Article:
Review: The Mistletoe Murder and Other Stories

Title: The Mistletoe Murder and Other Stories 
Author: P.D. James
Genre: Mystery, Short Stories
Publisher: Faber & Faber
Source: Library
Format: Ebook
Release Date: October 4, 2016
Rating: ★★★

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Goodreads Synopsis:

As the acknowledged ‘Queen of Crime’ P.D. James was frequently commissioned by newspapers and magazines to write a special short story for Christmas. Four of the very best of these have been rescued from the archives and are published together for the first time. P.D. James’s sparkling prose illuminates each of these perfectly formed stories, making them ideal reading for the darkest days of the year. While she delights in the secrets that lurk beneath the surface at enforced family gatherings, her Christmas stories also provide enjoyable puzzles to keep the reader guessing. 

From the title story about a strained country house gathering on Christmas Eve, another about an illicit affair that ends in murder, and two cases for James’s poet-detective Adam Dalgliesh — each treats the reader to James’s masterfully atmospheric story-telling, always with the lure of a mystery to be solved.

Review:

This is a festive collection of murder mysteries. This is the second collection of P.D. James stories that I’ve read, and I find her stories a little disappointing. I find that many of her stories don’t end in justice being served. That was the case in some of these stories.

I didn’t like the ending of The Mistletoe Murder, because I thought it was too obvious. The Boxdale Inheritance was very complicated, and I think it would have been better as a full novel because there were so many characters. The Twelve Clues of Christmas was anticlimactic, even though it was about an unusually, staged suicide on Christmas. I liked A Very Commonplace Murder the best because it was unpredictable, and I couldn’t guess the ending.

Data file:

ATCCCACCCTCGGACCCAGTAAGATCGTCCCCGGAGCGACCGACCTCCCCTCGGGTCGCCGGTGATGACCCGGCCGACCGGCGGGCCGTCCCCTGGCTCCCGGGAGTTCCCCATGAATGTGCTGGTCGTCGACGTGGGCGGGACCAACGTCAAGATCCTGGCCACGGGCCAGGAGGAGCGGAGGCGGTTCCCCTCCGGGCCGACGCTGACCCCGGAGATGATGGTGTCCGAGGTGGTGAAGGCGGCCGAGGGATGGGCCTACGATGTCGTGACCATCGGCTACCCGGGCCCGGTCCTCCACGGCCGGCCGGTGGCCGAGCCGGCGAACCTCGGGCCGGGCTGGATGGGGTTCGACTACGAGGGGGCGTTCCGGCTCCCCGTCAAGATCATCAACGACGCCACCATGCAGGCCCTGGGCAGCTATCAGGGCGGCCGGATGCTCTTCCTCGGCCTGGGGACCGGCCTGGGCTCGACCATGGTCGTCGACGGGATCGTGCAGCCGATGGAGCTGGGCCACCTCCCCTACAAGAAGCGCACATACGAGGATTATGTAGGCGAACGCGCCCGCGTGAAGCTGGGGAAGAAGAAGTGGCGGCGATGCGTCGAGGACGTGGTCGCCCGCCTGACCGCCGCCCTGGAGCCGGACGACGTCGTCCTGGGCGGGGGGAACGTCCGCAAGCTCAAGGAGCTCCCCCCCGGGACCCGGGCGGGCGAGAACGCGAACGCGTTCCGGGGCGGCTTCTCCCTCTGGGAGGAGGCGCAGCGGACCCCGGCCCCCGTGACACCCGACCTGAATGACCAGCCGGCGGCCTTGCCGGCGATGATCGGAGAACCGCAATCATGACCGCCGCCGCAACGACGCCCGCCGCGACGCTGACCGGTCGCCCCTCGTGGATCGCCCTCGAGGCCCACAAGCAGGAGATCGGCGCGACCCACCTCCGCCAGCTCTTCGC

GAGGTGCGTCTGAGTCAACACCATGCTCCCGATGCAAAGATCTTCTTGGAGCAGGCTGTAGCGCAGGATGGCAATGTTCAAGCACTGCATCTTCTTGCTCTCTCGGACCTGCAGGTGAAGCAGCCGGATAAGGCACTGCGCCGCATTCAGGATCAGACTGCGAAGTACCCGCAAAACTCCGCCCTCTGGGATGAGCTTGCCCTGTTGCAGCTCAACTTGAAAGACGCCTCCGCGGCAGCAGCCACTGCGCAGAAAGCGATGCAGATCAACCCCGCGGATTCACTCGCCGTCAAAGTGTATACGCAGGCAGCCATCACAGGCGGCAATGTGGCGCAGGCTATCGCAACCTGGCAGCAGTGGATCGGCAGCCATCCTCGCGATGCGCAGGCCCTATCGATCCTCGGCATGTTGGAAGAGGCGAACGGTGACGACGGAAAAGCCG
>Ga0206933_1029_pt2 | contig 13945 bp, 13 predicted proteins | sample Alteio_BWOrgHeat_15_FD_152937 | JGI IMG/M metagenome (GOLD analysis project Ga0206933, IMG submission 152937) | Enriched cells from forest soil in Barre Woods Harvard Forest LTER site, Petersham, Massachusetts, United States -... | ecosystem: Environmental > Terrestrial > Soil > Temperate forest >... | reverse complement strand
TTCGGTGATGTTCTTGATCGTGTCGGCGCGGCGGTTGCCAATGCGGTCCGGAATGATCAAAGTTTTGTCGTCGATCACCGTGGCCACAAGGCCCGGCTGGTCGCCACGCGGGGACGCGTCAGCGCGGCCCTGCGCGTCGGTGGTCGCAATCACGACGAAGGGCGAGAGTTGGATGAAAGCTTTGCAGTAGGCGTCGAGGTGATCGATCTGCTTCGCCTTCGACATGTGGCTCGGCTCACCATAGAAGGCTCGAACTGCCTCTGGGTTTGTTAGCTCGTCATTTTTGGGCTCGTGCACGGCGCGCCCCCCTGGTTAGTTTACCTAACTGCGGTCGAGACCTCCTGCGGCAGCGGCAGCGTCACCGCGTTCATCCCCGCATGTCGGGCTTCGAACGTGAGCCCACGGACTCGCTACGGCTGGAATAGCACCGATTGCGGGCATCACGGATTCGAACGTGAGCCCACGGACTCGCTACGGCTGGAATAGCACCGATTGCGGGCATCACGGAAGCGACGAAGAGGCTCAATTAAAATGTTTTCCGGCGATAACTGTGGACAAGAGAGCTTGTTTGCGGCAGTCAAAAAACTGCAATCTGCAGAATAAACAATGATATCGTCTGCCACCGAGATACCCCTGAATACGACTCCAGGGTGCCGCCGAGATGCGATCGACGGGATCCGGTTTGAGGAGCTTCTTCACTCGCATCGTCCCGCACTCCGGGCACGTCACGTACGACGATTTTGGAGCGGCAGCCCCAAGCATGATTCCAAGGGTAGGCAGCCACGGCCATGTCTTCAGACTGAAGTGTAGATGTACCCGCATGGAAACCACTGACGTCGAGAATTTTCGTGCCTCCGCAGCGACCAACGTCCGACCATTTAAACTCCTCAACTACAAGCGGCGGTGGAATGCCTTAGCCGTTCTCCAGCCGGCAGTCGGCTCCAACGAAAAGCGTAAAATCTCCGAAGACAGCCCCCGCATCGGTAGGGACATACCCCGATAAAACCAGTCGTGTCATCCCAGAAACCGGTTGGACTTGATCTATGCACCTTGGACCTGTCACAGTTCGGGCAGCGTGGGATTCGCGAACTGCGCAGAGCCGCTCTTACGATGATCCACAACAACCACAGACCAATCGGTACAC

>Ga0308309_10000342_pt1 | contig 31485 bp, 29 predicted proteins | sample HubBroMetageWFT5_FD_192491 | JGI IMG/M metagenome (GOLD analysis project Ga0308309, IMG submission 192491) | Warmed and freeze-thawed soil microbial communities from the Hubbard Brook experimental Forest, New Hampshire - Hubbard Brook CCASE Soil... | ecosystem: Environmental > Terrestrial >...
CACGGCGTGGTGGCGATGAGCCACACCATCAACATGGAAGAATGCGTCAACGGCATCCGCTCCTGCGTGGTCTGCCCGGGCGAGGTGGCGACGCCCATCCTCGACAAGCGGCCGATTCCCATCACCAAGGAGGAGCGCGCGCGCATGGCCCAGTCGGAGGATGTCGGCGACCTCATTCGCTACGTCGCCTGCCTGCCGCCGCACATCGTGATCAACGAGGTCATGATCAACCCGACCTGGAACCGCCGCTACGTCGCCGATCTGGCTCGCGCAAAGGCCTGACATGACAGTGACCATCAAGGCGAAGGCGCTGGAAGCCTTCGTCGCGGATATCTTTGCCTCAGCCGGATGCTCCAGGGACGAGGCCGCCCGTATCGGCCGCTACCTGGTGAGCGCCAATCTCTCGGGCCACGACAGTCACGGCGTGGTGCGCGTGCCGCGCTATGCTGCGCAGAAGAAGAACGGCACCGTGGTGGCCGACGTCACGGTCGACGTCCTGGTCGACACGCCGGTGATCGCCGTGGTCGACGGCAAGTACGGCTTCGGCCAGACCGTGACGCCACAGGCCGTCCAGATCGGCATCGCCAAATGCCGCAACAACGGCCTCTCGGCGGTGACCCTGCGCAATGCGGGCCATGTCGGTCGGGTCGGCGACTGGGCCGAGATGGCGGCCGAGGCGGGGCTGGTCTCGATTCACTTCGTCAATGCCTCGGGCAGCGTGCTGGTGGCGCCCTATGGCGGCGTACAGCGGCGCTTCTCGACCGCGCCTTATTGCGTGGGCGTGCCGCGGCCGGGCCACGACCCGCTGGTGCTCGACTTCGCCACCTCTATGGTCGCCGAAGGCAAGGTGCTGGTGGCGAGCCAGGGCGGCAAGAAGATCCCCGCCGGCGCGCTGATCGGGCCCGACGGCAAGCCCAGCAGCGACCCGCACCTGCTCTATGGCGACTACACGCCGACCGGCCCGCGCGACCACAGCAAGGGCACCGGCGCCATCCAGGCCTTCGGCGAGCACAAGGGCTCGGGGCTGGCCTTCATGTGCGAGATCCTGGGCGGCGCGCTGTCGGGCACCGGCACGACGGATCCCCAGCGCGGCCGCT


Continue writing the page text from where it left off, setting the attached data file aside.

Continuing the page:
If you like P.D. James, I’m sure you will love this collection. However, it didn’t work for me.

What to read next:

Death Comes to Pemberley by P.D. James

Cover Her Face (Adam Dalgliesh #1) by P.D. James

Have you read The Mistletoe Murder and Other Stories? What did you think of it?

Review: Short Stories from Hogwarts of Heroism, Hardship and Dangerous Hobbies (Pottermore Presents #1)

Title: Short Stories from Hogwarts of Heroism, Hardship and Dangerous Hobbies (Pottermore Presents #1)
Author: J.K. Rowling
Genre: Young Adult, Fantasy
Publisher: Pottermore Limited
Source: Purchased
Format: Ebook
Release Date: September 6, 2016
Rating: ★★★★★

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Goodreads Synopsis:

‘Minerva was the Roman goddess of warriors and wisdom. William McGonagall is celebrated as the worst poet in British history. There was something irresistible to me about his name, and the idea that such a brilliant woman might be a distant relative of the buffoonish McGonagall.’ – J.K. Rowling

Pottermore Presents is a collection of J.K. Rowling’s writing from the Pottermore archives: short reads originally featured on pottermore.com with some exclusive new additions. These eBooks, with writing curated by Pottermore, will take you beyond the Harry Potter stories as J.K. Rowling reveals her inspiration, intricate details of characters’ lives and surprises from the wizarding world.

These stories of heroism, hardship and dangerous hobbies profile two of the Harry Potter stories’ most courageous and iconic characters: Minerva McGonagall and Remus Lupin. J.K. Rowling also gives us a peek behind the closed curtains of Sybill Trelawney’s life, and you’ll encounter the reckless, magical-beast-loving Silvanus Kettleburn along the way.

Review:

This is a great collection of stories from Hogwarts. It is part of an ebook series created by Pottermore. This book gives some details of characters, which do not appear in the Harry Potter series.

The book begins with Minerva McGonagall’s life story. It wasn’t until I started reading it, that I realized we don’t know much about her past from the series. She faced many hardships in her early adult life, but they shaped her into the strong woman she was as professor and headmistress of Hogwarts.